Domhnall MacAuley: 17th Wonca Europe Conference, Warsaw

Domhnall MacauleyA celebrated Polish pianist, Waldemar Malicki, opened the Wonca Europe conference. A masterful performance by a maestro. His improvisations were funny, fascinating, and faithful to the theme of the conference; science and art. He drew different emotions from the same melody- from humorous to heartbreaking, uplifting to depressing, and showed how music tells a story far beyond the notes on a score. Playing variations on well known pieces in the styles of various composers he toyed with our musical preconceptions. He reflected on the huge interest in the piano in China, acknowledging the dedication, commitment, and sheer numbers of pianists. Deadpan, he suggested that there could be 8 million Chinese entrants to the next Chopin competition in Warsaw-and, all so accomplished, all would be invited.

Greg Irving (UK) played almost the same tune. In the first academic presentation on the first morning, he described a systematic review undertaken in collaboration with colleagues in Peking University, on the protective efficacy and safety of the Hepatitis A vaccine. They found 17 trials, four from the west and 13 from China. The Chinese studies were enormous and limited only by methodological rigour. His was the same message – the incredible potential for Chinese research powered by the sheer scale of their population. With method issues ironed out, they will produce high quality research on an industrial scale. Just like the Chopin competition, editors can expect a flood of submissions.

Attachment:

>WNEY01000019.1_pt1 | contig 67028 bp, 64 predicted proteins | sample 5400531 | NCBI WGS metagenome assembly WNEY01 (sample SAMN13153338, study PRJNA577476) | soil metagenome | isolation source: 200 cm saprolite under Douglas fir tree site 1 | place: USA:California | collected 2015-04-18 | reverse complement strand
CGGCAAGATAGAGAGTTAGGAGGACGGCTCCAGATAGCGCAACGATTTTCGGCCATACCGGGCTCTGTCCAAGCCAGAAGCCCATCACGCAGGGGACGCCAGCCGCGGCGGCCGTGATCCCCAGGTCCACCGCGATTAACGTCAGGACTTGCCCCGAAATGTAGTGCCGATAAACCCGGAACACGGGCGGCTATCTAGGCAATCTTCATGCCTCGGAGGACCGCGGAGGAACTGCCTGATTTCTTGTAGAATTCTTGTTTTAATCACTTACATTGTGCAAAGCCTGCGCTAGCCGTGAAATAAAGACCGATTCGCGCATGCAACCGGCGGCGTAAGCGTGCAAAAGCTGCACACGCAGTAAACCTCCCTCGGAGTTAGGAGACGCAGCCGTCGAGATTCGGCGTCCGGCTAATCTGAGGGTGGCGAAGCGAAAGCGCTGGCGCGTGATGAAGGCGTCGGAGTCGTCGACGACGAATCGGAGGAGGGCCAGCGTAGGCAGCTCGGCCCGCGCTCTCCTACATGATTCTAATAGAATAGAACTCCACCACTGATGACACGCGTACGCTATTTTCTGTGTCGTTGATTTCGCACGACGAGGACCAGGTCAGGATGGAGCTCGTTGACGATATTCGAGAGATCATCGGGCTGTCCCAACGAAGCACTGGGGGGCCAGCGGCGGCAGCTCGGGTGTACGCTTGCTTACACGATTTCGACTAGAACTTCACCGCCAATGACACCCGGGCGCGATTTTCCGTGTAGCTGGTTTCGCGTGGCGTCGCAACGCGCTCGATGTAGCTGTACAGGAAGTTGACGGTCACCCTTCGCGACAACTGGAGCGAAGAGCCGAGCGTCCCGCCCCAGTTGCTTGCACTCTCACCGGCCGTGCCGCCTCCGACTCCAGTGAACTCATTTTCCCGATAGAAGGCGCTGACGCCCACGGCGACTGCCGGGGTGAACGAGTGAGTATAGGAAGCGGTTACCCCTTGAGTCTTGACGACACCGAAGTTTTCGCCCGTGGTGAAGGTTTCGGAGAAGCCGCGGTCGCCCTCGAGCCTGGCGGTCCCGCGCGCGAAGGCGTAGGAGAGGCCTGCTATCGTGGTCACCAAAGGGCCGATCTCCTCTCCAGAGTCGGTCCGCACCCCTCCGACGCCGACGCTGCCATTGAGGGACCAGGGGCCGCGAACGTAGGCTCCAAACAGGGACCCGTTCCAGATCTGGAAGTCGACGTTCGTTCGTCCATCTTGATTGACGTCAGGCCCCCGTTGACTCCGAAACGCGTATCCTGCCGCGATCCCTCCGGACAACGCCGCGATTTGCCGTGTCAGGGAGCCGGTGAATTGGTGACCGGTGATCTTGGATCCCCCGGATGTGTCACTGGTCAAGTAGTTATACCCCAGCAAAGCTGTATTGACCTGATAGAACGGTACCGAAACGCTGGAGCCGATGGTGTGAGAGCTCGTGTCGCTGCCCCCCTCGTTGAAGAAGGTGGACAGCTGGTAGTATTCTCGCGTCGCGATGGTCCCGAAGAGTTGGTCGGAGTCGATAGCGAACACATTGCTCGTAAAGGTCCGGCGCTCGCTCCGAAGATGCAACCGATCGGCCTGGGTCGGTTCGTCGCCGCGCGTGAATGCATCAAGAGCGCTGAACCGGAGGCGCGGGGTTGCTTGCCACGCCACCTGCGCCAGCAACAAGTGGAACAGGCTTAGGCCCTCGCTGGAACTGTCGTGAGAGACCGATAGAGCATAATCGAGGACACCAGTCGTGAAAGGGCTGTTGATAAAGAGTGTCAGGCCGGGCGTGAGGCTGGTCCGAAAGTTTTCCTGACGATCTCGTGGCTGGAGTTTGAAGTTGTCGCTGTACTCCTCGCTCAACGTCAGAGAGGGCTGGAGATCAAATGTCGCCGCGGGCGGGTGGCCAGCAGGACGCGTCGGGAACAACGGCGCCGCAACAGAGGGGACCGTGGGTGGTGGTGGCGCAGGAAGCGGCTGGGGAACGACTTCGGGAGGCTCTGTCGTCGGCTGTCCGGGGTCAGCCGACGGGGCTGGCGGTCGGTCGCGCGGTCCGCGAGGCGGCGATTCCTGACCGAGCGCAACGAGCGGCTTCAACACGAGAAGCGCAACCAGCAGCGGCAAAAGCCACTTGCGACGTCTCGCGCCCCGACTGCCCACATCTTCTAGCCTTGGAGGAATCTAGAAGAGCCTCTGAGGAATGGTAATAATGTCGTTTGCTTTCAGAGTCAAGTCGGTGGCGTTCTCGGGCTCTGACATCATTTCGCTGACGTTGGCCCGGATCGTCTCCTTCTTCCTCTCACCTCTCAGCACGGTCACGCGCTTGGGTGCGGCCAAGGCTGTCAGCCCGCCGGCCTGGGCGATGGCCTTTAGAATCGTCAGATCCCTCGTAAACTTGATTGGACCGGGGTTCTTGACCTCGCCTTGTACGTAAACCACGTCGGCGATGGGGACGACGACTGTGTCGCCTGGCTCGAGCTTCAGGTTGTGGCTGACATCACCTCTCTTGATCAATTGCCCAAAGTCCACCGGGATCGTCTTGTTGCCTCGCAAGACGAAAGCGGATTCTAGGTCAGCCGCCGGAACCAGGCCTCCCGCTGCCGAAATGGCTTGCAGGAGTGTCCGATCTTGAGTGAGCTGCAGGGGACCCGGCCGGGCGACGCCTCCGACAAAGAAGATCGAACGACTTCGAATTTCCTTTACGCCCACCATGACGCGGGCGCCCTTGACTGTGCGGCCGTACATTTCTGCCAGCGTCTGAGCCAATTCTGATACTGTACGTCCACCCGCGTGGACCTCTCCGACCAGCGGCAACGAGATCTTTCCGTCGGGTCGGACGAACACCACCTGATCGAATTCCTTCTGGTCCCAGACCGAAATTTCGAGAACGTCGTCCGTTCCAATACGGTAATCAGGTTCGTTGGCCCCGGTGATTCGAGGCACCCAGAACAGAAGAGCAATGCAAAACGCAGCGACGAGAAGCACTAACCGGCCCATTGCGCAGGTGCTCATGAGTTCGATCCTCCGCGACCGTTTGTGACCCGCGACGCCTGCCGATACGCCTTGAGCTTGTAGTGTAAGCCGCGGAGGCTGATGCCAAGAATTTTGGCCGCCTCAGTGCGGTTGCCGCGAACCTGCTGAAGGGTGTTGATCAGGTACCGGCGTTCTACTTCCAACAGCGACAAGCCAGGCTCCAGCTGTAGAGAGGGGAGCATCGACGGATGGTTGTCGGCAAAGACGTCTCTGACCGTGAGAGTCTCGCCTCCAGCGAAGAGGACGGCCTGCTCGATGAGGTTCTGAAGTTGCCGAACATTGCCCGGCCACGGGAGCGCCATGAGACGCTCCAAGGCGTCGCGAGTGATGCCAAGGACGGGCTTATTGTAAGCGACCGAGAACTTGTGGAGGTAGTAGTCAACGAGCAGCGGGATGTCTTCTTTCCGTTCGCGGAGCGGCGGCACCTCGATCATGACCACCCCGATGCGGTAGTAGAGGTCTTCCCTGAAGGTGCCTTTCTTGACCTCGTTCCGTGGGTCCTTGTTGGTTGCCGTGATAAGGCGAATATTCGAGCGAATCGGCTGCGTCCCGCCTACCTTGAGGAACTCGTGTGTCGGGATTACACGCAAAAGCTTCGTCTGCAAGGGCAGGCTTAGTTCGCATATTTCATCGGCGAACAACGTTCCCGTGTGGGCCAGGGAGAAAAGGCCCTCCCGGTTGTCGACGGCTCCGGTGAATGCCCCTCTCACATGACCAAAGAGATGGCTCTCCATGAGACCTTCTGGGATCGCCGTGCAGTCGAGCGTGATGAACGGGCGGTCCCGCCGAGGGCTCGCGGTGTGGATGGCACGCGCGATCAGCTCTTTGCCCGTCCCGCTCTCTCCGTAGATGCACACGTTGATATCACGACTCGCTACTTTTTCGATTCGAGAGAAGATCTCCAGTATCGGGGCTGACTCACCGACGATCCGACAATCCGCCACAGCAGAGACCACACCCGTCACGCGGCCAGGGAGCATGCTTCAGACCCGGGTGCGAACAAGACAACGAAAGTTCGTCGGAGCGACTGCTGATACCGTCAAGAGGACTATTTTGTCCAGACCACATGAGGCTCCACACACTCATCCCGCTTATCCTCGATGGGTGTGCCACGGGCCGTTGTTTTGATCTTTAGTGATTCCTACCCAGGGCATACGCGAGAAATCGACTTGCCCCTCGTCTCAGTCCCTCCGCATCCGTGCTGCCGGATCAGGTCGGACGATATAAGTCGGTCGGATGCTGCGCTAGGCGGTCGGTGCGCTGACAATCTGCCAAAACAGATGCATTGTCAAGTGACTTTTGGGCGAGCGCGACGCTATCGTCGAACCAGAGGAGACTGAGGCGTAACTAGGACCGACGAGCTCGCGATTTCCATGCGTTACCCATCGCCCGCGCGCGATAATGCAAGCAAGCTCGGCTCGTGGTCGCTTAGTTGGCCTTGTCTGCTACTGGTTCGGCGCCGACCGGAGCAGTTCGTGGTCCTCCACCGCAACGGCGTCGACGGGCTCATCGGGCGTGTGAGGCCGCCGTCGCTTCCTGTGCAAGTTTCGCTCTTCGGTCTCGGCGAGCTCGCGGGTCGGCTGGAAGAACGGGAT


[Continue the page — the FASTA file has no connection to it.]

Kathryn Hoffmann (Austria) identified another challenge for editors. Her paper described a systematic search of the grey literature on antibiotic resistance in primary care in Austria and identified work predominantly in German. As an editor looking at such work – how should one search the grey literature, what languages should you use, and what search engine is appropriate? Indeed, should editors demand that systematic reviews always include the grey literature? And furthermore is it valid to restrict a search only to English? Reflecting on Greg Irving’s work, we should always include Chinese literature. Later in the day, Ana Dantas (Portugal) included not just work in English but also the Portuguese and Spanish literature, the first languages of many of the delegates, in her systematic review. And, I was impressed by the French primary care journal Exercer edited by Denis Pourchain with Jean-Pierre Lebeau (France) opening up a whole new range of relevant research. Chapeau! English may be the established language of scientific communication but, by looking only to research in English we miss a lot.

Late for the dinner, I found myself placed with some new friends from Portugal, Slovenia, Norway and a Peruvian based in Barcelona. The conversation was in English. How I admired their ability to communicate in their second language… and felt so inadequate.

Domhnall MacAuley is primary care editor, BMJ